'There are many equitable proceedings that illustrate the general rule, such as specific performance, bills to reform instruments, and others. A final decree in such equitable proceeding is unchangeable, except possibly through gross mistake to be corrected by a bill of review, and not then if any intervening right has appeared since entering the decree. In all such proceedings the decree calls for definite action, and the law presumes such action to follow the order.

'But though a decree may be final, as it relates to an appeal and all matters included or embodied in such a step, yet, where the proceedings are of a continuing nature, it is not final. These are exceptions to the general rule, and to determine them the nature and character of the equitable action must be considered; that is, whether the decree is final for the purpose of execution, or contemplates other and further steps in the administration of justice'.

'An injunction is the form of equitable proceeding which protects civil rights from irreparable injury, either by commanding acts to be done, or preventing their commission, there being no adequate remedy at law. Granting an injunction rests in the sound discretion of the court, that discretion to be exercised under well-established principles, and there are no statutory limitations on the power of the court in relation thereto. While the decree in such action is an adjudication of the facts and the law applicable thereto, it is none the less executory and continuing as to the purpose or object to be attained; in this it differs from other equitable actions. It operates until vacated, modified, or dissolved. An injunction contemplates either a series of continuous acts or a refraining from action. A preventive injunction constantly prevents one party from doing that which would cause irreparable damage to his neighbor's property rights. The final decree continues the life of such proceedings, not only for the purpose of execution, but for such other relief as a chancellor may in good conscience grant under the law.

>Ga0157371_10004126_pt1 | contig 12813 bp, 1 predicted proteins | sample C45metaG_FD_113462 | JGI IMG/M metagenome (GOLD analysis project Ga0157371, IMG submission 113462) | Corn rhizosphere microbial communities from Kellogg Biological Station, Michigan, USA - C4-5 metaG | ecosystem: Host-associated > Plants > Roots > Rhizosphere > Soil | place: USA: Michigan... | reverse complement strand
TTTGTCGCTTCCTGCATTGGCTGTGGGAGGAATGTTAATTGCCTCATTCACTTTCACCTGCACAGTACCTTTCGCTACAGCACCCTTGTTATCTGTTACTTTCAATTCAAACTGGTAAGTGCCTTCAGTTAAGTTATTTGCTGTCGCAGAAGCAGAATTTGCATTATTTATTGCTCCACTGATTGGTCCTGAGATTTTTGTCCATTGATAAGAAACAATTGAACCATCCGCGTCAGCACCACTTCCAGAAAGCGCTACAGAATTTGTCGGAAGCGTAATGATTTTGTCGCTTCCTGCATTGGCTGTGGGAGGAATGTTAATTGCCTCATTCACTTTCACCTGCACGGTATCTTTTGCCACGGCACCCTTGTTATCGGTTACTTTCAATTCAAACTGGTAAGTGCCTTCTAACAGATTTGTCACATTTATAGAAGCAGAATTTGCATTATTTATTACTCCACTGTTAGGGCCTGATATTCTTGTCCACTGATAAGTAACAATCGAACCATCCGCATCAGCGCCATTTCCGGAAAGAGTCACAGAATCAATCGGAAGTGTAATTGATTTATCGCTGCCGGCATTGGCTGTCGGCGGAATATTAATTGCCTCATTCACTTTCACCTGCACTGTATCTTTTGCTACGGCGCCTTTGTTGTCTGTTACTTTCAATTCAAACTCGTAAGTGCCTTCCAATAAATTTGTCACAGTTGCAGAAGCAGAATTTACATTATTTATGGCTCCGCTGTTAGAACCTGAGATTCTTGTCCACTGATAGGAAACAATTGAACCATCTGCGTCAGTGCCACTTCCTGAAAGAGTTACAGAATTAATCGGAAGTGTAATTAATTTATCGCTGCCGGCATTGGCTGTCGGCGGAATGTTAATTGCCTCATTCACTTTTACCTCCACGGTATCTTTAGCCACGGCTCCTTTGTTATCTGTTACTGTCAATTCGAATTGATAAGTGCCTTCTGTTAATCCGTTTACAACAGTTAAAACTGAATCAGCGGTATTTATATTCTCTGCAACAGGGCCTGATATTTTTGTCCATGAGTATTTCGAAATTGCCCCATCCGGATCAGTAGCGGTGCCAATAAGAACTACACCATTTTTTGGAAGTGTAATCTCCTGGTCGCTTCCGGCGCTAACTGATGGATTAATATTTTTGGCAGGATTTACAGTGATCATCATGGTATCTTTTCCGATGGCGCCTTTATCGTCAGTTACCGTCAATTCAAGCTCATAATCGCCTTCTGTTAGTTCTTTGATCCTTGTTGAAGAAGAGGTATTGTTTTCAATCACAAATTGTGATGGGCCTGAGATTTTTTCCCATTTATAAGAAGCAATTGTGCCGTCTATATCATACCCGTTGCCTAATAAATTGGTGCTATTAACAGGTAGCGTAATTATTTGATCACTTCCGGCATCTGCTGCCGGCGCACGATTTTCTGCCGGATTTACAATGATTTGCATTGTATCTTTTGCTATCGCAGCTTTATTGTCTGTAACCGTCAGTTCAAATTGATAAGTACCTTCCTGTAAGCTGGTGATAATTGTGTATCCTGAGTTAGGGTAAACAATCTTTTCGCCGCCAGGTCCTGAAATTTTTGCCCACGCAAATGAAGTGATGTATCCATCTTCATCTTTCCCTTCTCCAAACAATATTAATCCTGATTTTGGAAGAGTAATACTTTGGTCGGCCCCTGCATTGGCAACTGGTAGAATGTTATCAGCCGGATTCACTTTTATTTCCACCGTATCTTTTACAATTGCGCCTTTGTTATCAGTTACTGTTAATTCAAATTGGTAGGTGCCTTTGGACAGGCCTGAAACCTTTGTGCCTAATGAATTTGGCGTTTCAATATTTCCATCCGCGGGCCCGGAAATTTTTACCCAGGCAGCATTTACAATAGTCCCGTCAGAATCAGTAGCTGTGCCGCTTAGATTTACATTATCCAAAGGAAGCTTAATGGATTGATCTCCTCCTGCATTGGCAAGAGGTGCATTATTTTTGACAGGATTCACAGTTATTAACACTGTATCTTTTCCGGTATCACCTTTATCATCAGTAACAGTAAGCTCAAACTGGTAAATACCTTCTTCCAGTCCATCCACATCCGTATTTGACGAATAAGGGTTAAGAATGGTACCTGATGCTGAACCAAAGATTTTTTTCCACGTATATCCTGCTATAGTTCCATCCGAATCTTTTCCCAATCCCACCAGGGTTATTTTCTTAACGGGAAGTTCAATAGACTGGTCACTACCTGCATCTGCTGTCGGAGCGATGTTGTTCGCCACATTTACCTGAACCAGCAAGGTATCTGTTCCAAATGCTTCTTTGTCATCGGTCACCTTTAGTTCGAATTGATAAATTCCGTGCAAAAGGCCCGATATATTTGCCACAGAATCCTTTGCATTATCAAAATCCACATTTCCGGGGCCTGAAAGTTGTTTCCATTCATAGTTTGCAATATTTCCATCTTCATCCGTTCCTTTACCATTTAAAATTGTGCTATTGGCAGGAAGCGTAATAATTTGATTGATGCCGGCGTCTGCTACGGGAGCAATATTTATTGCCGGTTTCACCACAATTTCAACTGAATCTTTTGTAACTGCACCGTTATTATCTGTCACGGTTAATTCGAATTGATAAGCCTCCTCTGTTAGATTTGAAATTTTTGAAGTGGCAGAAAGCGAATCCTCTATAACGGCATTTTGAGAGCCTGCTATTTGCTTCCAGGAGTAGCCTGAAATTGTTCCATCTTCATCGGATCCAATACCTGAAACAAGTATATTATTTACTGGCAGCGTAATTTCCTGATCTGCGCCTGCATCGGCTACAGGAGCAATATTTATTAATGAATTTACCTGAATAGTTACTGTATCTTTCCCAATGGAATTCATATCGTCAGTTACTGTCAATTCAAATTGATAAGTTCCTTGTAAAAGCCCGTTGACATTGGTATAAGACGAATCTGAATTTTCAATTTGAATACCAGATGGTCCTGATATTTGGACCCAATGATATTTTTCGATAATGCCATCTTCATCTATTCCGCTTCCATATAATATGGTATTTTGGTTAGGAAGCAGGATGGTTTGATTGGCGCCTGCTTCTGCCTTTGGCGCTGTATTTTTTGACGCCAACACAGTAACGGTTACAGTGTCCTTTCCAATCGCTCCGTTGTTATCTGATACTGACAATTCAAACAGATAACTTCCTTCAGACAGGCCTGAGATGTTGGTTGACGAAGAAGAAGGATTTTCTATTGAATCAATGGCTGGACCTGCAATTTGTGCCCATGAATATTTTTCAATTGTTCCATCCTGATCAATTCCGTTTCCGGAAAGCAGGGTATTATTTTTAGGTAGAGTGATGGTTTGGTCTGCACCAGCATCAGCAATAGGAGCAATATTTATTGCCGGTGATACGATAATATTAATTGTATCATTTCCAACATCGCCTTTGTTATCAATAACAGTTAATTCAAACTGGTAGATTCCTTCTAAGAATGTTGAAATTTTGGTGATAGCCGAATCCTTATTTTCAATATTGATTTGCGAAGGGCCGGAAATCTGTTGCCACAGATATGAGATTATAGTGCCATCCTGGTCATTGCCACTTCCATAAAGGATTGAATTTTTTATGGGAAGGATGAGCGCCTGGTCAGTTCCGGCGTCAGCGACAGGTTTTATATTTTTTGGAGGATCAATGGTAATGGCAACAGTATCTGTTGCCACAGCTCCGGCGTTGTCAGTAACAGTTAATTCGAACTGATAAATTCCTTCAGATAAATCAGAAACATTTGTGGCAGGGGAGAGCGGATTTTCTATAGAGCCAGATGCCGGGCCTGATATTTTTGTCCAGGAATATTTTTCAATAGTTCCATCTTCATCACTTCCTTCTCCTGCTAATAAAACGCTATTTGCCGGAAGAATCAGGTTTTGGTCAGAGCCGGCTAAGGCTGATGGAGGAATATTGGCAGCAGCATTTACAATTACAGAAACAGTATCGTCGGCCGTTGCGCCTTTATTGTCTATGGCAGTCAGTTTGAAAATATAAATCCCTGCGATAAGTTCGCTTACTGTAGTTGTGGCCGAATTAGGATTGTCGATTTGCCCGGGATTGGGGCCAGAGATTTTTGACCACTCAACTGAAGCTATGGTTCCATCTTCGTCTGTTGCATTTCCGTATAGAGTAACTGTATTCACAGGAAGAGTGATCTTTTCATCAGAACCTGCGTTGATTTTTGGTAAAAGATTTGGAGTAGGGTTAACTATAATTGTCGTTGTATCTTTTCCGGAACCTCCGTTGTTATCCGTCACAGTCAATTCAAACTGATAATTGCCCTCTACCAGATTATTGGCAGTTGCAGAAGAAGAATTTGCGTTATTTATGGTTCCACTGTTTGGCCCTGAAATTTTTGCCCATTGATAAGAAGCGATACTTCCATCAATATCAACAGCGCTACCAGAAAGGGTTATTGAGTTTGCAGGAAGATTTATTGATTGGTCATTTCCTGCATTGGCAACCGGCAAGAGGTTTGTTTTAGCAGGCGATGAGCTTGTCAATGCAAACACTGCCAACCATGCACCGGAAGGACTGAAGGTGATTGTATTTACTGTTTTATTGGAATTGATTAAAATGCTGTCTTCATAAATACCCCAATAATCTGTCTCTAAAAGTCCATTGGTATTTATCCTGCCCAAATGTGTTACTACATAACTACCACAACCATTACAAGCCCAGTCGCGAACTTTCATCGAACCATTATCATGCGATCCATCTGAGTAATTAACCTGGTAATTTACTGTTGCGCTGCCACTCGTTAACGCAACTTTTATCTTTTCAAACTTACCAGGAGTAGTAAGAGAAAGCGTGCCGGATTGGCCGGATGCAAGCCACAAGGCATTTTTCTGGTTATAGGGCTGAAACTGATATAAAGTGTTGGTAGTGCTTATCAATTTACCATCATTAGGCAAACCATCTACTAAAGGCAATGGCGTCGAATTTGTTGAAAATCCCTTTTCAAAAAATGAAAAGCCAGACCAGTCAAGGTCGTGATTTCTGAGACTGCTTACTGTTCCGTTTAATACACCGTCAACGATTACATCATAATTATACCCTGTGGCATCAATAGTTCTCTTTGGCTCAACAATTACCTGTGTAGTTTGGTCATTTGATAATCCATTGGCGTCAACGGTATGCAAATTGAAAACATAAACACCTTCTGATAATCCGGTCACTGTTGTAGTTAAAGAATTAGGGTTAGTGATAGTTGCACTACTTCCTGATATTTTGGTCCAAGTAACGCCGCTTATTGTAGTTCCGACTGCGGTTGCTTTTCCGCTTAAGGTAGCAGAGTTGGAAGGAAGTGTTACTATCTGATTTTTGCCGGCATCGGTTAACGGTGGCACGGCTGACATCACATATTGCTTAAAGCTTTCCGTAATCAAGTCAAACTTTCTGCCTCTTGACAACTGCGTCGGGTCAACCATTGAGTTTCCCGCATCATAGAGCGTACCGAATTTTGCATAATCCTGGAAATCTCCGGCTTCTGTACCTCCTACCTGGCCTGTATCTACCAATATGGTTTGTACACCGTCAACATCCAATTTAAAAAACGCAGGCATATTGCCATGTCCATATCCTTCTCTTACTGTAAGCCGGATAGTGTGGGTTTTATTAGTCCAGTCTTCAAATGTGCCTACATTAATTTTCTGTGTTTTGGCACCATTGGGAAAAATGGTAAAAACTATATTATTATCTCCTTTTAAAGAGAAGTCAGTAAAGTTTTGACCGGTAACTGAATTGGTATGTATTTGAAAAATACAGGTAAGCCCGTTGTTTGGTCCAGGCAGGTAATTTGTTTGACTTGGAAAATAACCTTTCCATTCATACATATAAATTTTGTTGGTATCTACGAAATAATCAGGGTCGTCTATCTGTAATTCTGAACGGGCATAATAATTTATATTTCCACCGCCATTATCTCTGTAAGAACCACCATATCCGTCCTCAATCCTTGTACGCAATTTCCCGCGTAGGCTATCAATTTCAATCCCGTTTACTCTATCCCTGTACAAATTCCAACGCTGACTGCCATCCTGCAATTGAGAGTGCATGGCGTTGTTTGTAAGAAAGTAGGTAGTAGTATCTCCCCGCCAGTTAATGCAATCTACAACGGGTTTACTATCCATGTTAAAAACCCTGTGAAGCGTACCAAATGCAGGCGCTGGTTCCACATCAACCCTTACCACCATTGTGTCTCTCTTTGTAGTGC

The modification of a decree in a preventive injunction is inherent in the court which granted it, and may be made, (a) if, in its discretion judicially exercised, it believes the ends of justice would be served by a modification, and (b) where the law, common or statutory, has changed, been modified or extended, and (c) where there is a change in the controlling facts on which the injunction rested'

(Emphasis supplied)